A historic structure that once housed pigeons used by farmers to help fertilize farmland.
Pigeon towers of varying sizes and shapes can be found throughout the Middle East, and their use dates back to the Middle Ages, and probably, even further. Far from being a fruitless pastime, pigeon towers provide farmers with much-prized fertilizer – or at least, they did. They were constructed with logs and mud, and their eye-catching architectural designs attract visitors. The design of pigeon towers varies from region to region, each variation representing ingenious adaptations to the geographical and meteorological circumstances of the place.
The set of 14 pigeon towers in Ad Dilam is characterized by very few openings through which birds can enter and exit the towers. However, the inside is entirely covered with niches where pigeons can roost, breed, and find shelter during sandstorms or the hottest months of the year. Wooden beams criss-cross the otherwise empty space between the walls, increasing the strength of the structure, while also providing additional surface where birds can perch.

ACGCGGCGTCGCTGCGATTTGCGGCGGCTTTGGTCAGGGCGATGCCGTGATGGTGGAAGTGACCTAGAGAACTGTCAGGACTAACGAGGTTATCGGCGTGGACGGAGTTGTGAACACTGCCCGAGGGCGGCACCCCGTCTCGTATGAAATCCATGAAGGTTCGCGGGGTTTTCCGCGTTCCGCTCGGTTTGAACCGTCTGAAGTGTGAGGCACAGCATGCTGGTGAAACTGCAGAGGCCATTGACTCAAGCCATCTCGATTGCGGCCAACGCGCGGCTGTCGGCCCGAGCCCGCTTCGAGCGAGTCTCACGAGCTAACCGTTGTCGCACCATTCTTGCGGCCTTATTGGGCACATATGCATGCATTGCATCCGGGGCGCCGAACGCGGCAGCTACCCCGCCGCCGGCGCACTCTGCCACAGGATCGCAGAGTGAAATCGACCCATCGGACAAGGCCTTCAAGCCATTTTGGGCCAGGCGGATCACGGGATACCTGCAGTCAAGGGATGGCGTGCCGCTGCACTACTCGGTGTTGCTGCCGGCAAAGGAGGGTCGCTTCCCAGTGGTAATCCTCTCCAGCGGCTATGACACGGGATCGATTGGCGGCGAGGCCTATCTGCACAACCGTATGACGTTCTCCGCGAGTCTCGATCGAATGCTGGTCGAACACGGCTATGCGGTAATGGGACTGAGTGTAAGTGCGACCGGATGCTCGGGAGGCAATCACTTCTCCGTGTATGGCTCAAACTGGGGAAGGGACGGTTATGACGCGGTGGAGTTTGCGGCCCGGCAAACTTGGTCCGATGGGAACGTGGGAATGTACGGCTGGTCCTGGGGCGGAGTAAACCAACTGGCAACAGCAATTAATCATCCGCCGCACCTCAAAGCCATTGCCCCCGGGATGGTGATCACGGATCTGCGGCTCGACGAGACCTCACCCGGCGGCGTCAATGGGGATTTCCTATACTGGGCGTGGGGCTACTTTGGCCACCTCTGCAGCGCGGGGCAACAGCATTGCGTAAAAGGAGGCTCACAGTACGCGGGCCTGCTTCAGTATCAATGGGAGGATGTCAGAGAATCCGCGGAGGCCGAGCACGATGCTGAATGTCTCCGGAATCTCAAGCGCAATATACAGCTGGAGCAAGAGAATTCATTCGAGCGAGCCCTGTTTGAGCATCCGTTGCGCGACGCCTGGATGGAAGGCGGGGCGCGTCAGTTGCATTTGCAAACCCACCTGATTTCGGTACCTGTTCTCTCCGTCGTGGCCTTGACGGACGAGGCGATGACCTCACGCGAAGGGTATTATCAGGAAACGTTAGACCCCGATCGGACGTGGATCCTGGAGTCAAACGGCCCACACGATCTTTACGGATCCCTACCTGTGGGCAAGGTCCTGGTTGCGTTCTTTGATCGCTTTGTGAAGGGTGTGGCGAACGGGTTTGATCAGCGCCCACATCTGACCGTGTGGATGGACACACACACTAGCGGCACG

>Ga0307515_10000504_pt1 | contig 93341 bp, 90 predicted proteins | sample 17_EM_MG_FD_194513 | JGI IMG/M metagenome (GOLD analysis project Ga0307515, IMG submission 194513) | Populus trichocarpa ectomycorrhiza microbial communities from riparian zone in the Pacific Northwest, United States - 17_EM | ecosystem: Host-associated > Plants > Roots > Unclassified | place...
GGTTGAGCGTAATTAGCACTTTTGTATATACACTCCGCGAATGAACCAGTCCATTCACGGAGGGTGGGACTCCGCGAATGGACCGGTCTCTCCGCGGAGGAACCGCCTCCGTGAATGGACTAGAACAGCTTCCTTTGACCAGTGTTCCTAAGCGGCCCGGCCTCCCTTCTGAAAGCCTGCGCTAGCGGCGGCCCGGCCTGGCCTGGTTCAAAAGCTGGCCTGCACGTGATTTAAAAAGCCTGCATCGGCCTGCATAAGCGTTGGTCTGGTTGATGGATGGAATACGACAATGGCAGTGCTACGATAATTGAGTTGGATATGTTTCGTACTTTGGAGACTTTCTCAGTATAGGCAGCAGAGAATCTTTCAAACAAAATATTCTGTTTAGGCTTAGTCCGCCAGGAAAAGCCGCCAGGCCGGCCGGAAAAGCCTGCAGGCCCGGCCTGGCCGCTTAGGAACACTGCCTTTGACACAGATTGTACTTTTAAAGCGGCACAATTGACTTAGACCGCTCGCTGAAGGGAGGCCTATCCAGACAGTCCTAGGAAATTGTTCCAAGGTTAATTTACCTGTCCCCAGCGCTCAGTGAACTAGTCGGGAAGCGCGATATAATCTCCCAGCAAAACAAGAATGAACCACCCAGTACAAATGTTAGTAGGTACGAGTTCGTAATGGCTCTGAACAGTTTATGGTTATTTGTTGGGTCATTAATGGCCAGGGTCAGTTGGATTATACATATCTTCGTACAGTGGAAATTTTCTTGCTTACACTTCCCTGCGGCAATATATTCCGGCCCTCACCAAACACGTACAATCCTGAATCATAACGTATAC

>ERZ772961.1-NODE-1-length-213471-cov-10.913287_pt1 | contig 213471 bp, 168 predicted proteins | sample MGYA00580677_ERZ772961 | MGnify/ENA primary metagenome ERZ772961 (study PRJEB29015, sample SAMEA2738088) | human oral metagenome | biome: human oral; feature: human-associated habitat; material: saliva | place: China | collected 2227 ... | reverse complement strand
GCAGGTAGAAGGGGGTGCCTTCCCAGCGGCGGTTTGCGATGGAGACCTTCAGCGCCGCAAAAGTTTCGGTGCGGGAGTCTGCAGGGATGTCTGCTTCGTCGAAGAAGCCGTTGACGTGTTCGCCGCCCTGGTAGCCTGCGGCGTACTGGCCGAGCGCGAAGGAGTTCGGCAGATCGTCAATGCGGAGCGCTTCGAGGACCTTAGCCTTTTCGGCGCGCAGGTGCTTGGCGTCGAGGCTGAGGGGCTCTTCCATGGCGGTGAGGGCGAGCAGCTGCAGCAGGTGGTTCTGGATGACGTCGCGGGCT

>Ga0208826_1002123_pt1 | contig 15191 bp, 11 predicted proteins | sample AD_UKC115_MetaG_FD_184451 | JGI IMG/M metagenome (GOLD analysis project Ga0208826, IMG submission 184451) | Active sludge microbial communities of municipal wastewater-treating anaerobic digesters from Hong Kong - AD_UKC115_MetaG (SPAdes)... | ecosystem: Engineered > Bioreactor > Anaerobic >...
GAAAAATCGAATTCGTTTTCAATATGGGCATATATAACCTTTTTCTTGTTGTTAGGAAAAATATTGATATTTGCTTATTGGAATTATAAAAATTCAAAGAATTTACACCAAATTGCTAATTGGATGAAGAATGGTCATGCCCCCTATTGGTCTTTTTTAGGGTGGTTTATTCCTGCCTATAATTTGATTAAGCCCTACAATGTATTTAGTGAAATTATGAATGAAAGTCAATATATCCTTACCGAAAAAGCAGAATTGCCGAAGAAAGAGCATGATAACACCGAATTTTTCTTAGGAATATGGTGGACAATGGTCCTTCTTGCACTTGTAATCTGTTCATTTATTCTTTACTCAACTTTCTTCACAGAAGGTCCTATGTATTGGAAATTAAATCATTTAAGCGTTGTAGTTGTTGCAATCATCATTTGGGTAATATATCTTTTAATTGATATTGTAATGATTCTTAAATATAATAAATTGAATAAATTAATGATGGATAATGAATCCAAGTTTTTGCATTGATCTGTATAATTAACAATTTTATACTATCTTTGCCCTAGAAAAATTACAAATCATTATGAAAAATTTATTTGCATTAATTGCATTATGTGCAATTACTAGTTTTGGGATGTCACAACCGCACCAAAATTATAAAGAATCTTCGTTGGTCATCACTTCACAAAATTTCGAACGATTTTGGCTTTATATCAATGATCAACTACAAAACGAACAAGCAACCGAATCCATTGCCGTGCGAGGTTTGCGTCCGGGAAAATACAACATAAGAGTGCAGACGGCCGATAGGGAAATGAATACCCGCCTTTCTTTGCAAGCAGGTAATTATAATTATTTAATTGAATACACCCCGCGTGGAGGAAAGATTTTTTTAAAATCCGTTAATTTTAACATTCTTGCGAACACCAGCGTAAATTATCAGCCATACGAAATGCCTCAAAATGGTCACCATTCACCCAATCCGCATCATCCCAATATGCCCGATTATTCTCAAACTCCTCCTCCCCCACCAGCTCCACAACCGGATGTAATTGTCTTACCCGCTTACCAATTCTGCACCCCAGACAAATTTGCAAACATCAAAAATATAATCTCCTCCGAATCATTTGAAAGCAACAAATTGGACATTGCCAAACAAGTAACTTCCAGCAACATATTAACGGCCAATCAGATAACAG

The area surrounding the Pigeon Tower in Ad Dilam is arid and inhospitable. If it weren’t for reservoirs of water found deep underground it would be uninhabitable for humans. Water alone, however, does not suffice for farming because of the scarcity of nutrients in the soil.
For farmers trying to eke a living out of this land, the phosphorus and nitrogen found in pigeon guano must have been a godsend. Yet, surprisingly, these towers are all but empty (as of 2022). A quick wander around the towers can unravel part of the mystery. Cartridges are scattered throughout the ground around the towers. Whether this is evidence of defensible mass culling or just a vicious pastime remains unclear. What is clear is that these beautiful towers are lamentably underused.
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